hungry hearted

serving up a healthy portion of pop culture commentary, random infatuations, and introspective ramblings

old stomping grounds

Kate and I spent the night camping out on an air mattress in her father's construction. The lingering cold front and the drafty, uninsulated walls made getting out of bed an uncomfortable challenge. We eventually muscled through it, fearing the notorious Jersey traffic we could easily fall victim to inroute to Philly. As it was we had a three and a half hour drive ahead of us, which could easily turn into a five-hour trek with bad timing. With this looming fear I nearly killed Kate as she attempted to pack in the most unrealistic fashion imaginable.

She dumped the remaining contents of her life into her suitcase: boots, clothes, artifacts, books, blankets, tree branches (I'm not even kidding, but she'd call them, "decorative sticks," because apparently there's a difference). I don't know how I was surprised that she hadn't yet packed for her move to New Orleans. She laughed in recognition of both of our anxieties: mine, to get to Philly as soon as possible; hers, to get her shit to New Orleans.

I ridiculed her as she tossed items around and hurriedly continued to ram belongings into her bags as they reached maximum-capacity. I informed her of the 50 lb limit on checked luggage, to which she gawked at as the most retarded thing she'd ever heard. The articles formed a mountain towering above what most people would perceive as the physical limitations of a suitcase. I begged her to leave some things behind, knowing that if I kept quiet I would end up with a fair share of her crap in the back of my rental after dropping her at the airport. I was already over-packed. Kate grunted as she forcefully managed to get her suitcase somewhat closed, pack her accompanying bags and make trips to and from my car.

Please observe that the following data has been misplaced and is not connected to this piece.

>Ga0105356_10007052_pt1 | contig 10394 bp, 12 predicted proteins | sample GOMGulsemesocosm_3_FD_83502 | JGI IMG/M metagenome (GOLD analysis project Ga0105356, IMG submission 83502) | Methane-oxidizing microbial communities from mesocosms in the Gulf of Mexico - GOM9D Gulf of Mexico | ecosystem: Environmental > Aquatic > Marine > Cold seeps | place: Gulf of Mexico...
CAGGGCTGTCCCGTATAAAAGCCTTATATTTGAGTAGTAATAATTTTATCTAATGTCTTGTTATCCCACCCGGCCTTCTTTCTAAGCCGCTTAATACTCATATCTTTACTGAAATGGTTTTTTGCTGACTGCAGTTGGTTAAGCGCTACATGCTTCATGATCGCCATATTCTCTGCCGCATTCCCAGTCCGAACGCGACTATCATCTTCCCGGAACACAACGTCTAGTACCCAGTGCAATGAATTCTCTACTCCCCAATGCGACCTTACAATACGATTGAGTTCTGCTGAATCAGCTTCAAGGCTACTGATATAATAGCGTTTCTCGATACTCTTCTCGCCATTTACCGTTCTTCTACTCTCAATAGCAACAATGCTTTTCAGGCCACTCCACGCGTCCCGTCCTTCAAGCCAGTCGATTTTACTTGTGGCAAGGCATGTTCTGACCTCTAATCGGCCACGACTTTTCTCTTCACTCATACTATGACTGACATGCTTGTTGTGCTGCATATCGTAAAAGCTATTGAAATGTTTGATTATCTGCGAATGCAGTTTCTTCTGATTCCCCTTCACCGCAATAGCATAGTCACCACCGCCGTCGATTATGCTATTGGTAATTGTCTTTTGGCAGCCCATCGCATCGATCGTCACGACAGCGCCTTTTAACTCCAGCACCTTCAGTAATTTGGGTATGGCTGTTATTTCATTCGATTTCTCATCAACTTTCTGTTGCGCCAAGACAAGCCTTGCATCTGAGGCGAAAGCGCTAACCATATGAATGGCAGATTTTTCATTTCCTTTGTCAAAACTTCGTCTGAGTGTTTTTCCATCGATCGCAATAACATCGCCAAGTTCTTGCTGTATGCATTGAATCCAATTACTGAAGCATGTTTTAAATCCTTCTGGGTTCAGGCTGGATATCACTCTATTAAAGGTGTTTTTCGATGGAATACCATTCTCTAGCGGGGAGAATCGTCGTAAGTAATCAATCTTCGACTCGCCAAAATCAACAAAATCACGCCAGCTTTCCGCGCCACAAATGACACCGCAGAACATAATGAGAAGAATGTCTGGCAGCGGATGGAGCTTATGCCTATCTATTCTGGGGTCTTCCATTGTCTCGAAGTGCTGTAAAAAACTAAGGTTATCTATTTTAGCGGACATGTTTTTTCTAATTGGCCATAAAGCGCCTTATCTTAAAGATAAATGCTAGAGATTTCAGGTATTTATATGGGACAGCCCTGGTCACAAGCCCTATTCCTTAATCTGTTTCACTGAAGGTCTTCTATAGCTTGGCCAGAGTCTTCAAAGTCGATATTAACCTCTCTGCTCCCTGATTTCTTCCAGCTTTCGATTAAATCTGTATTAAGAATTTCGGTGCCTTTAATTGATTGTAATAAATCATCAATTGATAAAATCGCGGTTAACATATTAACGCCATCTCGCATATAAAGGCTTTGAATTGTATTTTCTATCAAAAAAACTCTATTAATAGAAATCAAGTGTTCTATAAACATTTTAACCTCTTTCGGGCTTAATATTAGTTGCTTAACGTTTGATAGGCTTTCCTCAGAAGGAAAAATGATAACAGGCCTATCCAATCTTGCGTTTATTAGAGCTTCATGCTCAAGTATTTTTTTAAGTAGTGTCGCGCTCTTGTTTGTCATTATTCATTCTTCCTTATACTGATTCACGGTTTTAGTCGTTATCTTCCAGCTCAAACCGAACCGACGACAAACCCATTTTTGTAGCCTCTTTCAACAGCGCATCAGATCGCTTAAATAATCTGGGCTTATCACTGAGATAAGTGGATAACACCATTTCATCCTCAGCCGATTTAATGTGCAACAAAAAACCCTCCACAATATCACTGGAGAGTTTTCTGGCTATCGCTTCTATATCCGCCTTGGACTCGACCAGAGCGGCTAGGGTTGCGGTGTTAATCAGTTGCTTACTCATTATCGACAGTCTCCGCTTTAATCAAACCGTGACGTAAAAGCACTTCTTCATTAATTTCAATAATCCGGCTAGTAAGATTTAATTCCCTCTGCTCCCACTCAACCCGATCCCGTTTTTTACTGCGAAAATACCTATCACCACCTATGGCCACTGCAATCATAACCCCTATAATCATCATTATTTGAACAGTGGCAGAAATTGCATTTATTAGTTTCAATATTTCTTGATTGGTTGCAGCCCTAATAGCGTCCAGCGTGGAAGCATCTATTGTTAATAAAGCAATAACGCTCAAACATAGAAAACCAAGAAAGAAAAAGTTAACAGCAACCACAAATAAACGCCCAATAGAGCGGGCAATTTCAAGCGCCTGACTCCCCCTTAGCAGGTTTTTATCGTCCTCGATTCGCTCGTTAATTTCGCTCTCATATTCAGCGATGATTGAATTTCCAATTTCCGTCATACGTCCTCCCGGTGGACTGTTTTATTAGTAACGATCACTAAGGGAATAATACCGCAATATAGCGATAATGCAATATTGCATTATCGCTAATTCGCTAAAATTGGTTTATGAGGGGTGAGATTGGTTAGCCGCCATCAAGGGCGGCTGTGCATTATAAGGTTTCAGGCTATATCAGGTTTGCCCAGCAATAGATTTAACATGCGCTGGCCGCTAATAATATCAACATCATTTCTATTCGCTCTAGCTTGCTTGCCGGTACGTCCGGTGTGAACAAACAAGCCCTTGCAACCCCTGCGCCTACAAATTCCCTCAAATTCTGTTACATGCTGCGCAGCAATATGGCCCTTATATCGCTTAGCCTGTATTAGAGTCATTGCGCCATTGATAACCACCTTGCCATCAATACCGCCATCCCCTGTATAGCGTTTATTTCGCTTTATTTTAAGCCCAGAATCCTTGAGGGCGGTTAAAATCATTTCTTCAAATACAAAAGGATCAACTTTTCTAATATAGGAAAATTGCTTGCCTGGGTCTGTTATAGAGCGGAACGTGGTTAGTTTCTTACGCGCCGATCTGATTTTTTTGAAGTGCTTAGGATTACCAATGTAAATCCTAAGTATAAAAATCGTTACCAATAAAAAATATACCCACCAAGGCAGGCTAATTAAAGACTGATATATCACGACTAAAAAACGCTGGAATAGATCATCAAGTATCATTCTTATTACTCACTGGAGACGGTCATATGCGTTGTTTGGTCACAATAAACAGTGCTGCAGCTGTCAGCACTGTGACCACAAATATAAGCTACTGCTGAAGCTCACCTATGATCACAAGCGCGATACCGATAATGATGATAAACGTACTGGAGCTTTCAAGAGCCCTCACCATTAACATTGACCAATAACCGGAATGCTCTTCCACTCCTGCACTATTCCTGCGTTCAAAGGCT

With my backseat looking like a girls' locker, we made way to Philly. I wasn't used to driving there from CT, so I nearly got us lost looping around the Bronx past the Zoo and making way through the outskirts of Manhattan across the George Washington Bridge and eventually intercepting the Garden State Parkway. I felt a slight buzz of excitement to be in a region where the geography and roads made sense to me. I'm notoriously awful with directions, but I had successfully dodged the bullet. Had we veered incorrectly and gotten deeper into NYC the snowball of traffic and consequential delays would have been catastrophic. Headache averted.

I took exit 4 off the Turnpike into Cherry Hill, an old habit I developed in what now feels like a past life, but I still prefer the cityscape entering from the Ben Franklin Bridge. I guess because I used to live in Philly it's my favorite east coast city. It's much more manageable than NYC, but still has a great pulse. I stuck with my old ways and headed down 8th St. past my old neighborhood and eventually made a left onto Christian Street. We parked around the corner from Joe and Johanna's apartment on Queen St. and walked down to their quaint side street.

Our visit was a mere two weeks before Joe and Johanna's wedding and we arrived to find Johanna writing on sand buckets, which would later be stuffed with goodies for out of town guests. She was hilarious and real as she scrambled around the kitchen telling us how crazy it is that she was about to be married. I love Johanna and her relationship with Joe, whom is absolutely impossible not to warm up to immediately, but it was refreshingly honest to see her behave nervously. I too often worry when I hear about people getting married young that they're doing it for the wrong reasons, for the dollhouse fantasy or an item to be checked off a list of accomplishments. That's not at all the case with this duo. They're the real deal.

Kate and Johanna hadn't previously met and I get a hard-on for merging groups of friends, so I let them chat as I gave Lane directions to Johanna's and nervously anticipated Brian's arrival. I was excited to see Lane. It was chaotic when we all moved out of our place in North Austin and it seemed like such a long time ago in consideration of all that's happened since. I'd forgotten just how excitable his personality is. He joined our table while us girls passed around an Eagles bong and I tried to mentally prepare myself for the nearing arrival of my ex-love.

He looked like a stranger, skinnier than usual, buzz cut and jumpy. I found myself surprisingly and overwhelmingly detached. I hadn't though that was possible for me with him. I brought him inside as he made awkward jokes. I introduced him to Lane. I immediately knew he'd likely be put off by Lane's energetic and curios charisma just because he is a guy I had recently lived with. Brian was always jealous.